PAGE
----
High-tech job creation, training gain attention

Thursday, July 1, 2004

The future of area business development is to create more high-tech jobs and local training opportunities for the jobs, said many members of state and federal government and the business community Wednesday during an economic roundtable at the Show Me Center.

"The bottom line is to pull in all the stake holders and brainstorm what the next generation of jobs is for the area and how do we make sure we have the training for those jobs in place," said U.S. Rep. Jo Ann Emerson, who had conducted four other similar roundtables in other parts of the 8th Congressional District over the past few weeks.

The roundtable was attended by more than 60 people, the majority of whom were representing private businesses in and around Cape Girardeau.

The consensus seemed to be that the future of manufacturing jobs in the area was rooted in a work force trained to work with high-tech procedures and equipment. The answer, Emerson said, was not only in the strengthening of the university, but promotion of technical schools and training programs.

"Let the low-paying jobs go," said Rick Beasley, director of the Missouri Division of Workforce Development. "Let's build on high-tech."

Kevin Cantwell of Big River Telephone and Kathy Swan of JCS/Tel-link both emphasized the need for employees trained to work on ever-evolving communications technology. Cantwell went on to say that building an infrastructure for the transportation of information in the region is vital. Such a network, he said, would help bridge existing gaps to surrounding rural communities.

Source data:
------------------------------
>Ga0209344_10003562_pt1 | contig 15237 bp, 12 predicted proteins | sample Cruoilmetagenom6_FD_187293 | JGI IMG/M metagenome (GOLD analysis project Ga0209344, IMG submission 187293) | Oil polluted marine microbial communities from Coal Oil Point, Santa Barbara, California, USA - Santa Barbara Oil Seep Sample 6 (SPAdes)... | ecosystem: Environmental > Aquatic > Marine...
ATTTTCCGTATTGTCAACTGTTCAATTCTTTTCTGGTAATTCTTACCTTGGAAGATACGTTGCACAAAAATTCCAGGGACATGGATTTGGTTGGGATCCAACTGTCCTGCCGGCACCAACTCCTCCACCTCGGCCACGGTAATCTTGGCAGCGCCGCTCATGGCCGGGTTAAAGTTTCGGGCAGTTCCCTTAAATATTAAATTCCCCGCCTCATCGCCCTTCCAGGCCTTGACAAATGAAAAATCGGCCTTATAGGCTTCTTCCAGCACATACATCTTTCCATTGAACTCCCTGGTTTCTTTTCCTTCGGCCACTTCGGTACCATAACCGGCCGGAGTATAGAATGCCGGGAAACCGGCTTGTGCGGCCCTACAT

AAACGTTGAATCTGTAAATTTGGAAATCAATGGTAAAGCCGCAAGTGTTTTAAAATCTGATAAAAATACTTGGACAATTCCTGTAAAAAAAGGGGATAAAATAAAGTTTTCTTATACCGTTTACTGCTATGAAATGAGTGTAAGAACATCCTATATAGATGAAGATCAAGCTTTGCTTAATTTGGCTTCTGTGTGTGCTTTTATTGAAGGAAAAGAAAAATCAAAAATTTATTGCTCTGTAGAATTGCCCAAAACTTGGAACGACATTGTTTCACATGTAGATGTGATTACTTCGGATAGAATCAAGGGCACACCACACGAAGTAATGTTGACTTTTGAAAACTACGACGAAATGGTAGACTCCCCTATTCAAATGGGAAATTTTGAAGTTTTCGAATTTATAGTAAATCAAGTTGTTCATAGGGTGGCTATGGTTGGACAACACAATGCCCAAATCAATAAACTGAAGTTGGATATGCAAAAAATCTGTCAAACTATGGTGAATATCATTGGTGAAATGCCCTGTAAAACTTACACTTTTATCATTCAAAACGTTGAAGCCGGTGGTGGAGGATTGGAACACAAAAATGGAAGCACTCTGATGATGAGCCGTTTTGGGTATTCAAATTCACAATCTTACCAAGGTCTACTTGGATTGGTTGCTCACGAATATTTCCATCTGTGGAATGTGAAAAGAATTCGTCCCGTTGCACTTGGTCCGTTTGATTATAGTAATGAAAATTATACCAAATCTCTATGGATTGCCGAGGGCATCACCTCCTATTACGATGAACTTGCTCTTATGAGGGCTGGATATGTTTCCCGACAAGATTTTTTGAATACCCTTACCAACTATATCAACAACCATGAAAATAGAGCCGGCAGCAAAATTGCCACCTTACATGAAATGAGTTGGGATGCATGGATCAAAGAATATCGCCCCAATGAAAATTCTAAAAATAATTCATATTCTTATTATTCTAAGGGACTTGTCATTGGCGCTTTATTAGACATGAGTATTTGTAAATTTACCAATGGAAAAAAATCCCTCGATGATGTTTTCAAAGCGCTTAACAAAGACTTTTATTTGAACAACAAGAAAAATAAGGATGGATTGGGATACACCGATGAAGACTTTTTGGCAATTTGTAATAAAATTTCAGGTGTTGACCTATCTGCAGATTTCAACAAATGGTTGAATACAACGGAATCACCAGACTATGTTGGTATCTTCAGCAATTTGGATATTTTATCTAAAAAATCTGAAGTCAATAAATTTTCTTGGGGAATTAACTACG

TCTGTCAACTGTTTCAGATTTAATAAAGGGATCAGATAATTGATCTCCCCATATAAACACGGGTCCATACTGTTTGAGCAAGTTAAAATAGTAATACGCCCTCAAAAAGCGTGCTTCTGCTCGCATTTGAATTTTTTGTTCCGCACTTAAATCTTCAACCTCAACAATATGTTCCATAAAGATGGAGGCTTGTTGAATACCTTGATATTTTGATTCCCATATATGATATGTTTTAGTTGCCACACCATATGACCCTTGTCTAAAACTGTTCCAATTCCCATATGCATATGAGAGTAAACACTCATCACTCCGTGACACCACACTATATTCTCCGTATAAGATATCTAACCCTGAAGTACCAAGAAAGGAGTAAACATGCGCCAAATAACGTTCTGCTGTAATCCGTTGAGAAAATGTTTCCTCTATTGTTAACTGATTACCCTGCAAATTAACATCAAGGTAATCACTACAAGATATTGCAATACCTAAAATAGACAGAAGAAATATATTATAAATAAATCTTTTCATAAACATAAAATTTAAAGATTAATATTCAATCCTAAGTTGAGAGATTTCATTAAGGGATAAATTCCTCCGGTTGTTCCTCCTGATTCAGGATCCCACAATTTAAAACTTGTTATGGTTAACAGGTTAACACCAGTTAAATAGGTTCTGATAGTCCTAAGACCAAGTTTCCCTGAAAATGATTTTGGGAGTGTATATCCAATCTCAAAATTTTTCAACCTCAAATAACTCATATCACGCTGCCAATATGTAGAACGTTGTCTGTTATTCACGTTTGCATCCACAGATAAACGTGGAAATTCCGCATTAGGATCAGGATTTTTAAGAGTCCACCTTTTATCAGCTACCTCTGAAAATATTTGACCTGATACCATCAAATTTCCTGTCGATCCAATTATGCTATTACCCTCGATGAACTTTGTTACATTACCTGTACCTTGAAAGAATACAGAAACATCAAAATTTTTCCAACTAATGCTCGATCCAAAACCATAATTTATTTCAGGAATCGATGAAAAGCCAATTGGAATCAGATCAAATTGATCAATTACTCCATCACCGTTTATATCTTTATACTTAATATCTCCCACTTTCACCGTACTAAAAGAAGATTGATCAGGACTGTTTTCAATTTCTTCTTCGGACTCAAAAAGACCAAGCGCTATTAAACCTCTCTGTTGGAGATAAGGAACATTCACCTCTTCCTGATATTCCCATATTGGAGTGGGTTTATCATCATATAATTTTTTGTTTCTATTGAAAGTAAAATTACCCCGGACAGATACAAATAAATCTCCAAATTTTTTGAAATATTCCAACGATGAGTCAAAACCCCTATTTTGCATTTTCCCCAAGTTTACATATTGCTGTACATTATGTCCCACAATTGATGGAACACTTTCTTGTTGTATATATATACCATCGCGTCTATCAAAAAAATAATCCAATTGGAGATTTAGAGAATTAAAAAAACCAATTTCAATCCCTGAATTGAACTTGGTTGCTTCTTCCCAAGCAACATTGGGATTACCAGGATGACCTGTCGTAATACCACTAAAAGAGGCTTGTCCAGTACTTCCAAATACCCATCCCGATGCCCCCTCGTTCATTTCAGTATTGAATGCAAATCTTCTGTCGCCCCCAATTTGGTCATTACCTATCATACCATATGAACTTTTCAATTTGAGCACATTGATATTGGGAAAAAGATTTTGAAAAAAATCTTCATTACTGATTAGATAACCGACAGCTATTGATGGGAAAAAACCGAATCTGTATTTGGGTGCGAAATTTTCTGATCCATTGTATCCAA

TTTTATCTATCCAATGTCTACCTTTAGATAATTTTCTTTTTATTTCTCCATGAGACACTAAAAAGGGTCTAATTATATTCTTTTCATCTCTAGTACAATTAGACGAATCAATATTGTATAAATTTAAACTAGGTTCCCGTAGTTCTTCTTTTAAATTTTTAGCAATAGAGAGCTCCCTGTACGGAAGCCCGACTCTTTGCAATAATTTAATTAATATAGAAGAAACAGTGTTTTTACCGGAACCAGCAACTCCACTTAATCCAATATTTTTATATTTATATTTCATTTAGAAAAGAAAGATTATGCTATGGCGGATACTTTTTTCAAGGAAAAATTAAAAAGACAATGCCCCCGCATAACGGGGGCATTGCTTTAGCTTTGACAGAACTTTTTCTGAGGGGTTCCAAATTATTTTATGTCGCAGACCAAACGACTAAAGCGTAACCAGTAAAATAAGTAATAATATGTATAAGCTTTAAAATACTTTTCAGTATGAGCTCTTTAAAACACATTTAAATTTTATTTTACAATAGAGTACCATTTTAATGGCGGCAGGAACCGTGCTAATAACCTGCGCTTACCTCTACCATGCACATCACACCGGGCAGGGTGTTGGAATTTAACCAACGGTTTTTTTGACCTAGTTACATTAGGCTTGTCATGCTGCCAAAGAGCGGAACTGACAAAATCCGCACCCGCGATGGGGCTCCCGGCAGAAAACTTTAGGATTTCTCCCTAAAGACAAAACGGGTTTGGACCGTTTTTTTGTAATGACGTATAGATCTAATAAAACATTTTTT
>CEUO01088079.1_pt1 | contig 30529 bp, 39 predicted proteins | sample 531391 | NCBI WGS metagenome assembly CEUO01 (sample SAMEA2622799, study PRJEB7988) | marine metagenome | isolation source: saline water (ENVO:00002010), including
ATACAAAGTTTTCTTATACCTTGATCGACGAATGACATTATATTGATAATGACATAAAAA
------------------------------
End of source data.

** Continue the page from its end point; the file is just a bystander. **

A large part of the talks centered on the transportation not only of information, but of goods, people, and especially jobs to, from and within Cape Girardeau.

Dennis Roedemeier, executive director of the Southeast Missouri State University Innovation Center, said speed in the movement of people and goods is getting a new emphasis in economic development. It used to be more important to get it right than get it there fast. That's not necessarily the case anymore, Roedemeier said.

Mayor Jay Knudtson told the gathering that Cape Girardeau has all the pieces necessary to attract manufacturing jobs -- including Interstate 55 and the Bill Emerson Memorial Bridge. The imperative, he said, is to better connect these pieces, making transportation more efficient for existing and prospective industry. He mentioned expansion of the Cape Girardeau Regional Airport and construction of an east-west corridor -- the possibility of Interstate 66 passing through -- as possible answers to this problem.

Jeff Brune of the Cape Girardeau County Transit Authority expanded the topic to include public transit. He expressed a desire for government help in better coordinating mass transport of workers and consumers in the county to prevent overlap and more evenly distribute service over the entire area.

trehagen@semissourian.com

335-6611, extension 137

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